Domestic demand in the spot resin trading market slowed last week, as asking prices for fresh offers ratcheted higher, but strong exports again brought completed volumes to solid levels, reports the PlasticsExchange (Chicago) in its Market Update. Some special discounts for commodity grades in the domestic market—suppliers still had railcars requiring disposition before the end of the month—helped move some material, but notwithstanding one-off deals, overall pricing for both polyethylene (PE) and polypropylene (PP) balanced out steady.
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PE contracts are rolling flat for October after achieving a $0.03/lb increase in September, and there is another $0.04/lb on the table in case a major supply disruption or market shock occurs. PP contracts were up a penny in September, but then followed monomer down $0.02/lb in October. Elevated exports continued to cause congestion along the Houston grid, creating a significant backup of railcars waiting to package. These delays have placed a premium on packaged material that is ready to go.
The spot PE market managed to put together a pretty good trading week, but it was an uphill battle all the way. Trading volumes at the PlasticsExchange desk were only average, with lackluster domestic demand lifted only by healthy export sales. Domestic asking prices have edged higher over the past few weeks to get more in line with the $0.03/lb contract increase implemented in September. However, processors have begun to position for reduced year-end inventories, so orders were calculated and volumes were minimized as needed. As a result, deal making was challenged and supply was subsequently squeezed to achieve competitive pricing, tightening trading margins last week, reports the PlasticsExchange. The September three-cent increase is solid, and the October $0.04/lb nomination has been pushed off to November. Export is alive and well, as other regions of the world continue to tap the U.S. market for well-priced discounted material. If participants are willing to work thin, there are large incremental volumes ready to be moved through this channel, according to the PlasticsExchange.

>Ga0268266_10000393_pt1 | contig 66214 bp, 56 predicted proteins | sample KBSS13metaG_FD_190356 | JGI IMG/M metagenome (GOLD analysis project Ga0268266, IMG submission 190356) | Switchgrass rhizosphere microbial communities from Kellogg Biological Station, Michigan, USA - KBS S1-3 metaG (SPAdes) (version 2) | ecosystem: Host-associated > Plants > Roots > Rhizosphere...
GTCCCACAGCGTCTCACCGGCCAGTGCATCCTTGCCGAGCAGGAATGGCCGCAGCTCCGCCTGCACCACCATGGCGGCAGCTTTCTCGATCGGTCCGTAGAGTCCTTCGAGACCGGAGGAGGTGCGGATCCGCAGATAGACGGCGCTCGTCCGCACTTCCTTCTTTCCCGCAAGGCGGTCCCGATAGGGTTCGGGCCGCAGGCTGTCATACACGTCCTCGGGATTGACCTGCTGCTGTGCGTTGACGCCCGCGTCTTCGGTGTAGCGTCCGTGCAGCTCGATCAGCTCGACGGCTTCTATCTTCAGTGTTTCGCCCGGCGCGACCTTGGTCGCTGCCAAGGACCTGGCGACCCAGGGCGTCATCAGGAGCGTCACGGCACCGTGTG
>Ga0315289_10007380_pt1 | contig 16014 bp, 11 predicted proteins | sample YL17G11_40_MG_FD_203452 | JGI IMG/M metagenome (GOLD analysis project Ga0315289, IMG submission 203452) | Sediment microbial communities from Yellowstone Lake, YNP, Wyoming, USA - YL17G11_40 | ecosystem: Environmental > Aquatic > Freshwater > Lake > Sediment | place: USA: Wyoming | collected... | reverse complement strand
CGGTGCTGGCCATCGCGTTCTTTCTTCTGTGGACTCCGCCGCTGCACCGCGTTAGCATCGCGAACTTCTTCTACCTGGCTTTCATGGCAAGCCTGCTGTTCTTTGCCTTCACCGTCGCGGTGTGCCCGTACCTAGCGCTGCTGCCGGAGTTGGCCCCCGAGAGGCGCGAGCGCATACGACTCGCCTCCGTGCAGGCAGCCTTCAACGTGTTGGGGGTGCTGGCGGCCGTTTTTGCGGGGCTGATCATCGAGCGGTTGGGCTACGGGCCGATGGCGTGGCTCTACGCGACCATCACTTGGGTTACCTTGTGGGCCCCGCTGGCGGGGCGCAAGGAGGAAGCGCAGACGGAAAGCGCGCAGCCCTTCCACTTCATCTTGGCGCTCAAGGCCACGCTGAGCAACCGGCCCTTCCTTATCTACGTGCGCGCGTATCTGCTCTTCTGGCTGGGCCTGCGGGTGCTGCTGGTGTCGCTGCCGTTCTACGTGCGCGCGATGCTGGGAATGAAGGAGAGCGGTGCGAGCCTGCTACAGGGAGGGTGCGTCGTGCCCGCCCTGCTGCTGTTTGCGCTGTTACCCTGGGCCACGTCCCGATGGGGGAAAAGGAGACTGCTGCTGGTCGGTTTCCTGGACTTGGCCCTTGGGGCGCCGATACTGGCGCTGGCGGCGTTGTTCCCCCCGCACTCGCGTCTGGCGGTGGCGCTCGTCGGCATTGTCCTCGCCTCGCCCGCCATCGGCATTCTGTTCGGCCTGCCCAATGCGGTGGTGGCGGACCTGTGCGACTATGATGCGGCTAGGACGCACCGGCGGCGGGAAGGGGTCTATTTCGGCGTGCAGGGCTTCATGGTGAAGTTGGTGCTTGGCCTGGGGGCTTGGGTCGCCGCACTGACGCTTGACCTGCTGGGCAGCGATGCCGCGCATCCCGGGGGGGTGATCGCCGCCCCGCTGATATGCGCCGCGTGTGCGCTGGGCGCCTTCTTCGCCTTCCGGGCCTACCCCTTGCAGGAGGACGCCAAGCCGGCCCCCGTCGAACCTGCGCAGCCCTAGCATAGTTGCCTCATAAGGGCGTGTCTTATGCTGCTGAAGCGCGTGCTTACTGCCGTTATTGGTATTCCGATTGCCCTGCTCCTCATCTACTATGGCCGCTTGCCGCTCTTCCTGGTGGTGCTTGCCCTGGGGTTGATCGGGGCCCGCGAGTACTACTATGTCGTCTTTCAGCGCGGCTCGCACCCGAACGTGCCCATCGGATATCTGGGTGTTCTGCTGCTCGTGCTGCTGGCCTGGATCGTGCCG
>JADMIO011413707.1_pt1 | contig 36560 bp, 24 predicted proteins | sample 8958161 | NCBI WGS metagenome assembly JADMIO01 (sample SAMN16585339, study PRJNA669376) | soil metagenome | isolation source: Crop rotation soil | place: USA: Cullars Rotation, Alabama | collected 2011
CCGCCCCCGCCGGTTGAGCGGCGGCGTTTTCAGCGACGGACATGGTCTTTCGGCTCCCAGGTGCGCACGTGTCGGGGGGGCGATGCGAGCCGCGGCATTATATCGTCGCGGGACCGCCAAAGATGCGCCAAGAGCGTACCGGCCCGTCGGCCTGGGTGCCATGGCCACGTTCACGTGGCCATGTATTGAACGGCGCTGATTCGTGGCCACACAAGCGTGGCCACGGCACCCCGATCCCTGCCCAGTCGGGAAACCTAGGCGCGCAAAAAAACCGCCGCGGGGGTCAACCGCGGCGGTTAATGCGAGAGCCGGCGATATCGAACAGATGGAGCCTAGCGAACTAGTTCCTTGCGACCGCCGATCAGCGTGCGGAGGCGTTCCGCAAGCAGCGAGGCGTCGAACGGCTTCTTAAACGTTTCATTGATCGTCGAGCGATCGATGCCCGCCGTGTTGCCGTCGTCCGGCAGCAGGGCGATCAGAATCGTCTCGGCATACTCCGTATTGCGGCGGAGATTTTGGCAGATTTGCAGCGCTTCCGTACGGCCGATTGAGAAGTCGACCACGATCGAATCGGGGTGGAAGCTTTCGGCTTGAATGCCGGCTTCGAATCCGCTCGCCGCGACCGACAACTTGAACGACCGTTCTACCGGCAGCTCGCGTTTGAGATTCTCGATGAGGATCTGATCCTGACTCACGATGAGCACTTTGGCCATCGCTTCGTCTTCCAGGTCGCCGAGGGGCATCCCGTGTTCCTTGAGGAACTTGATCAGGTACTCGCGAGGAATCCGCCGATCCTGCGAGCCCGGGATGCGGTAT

Spot PP trading was good, but not extraordinary, and both homo- and co-polymer PP prices ended flat for the week. While supplies for both groups of materials were generally ample, the market should not be classified as grossly over-supplied, as it required deft searches to match up the right supply to spot demand. Completed transactions favored truckloads over railcars and co- over homo-polymer PP. Traders were more active buyers in our market than processors this past week, writes the PlasticsExchange in its weekly report. Although PP contracts decreased $0.02/lb this month, spot material was already priced at a steep discount, so transaction prices at the resin clearinghouse actually have been steady to a penny firmer, as these levels move toward convergence.
Read the full Market Update on the PlasticsExchange website.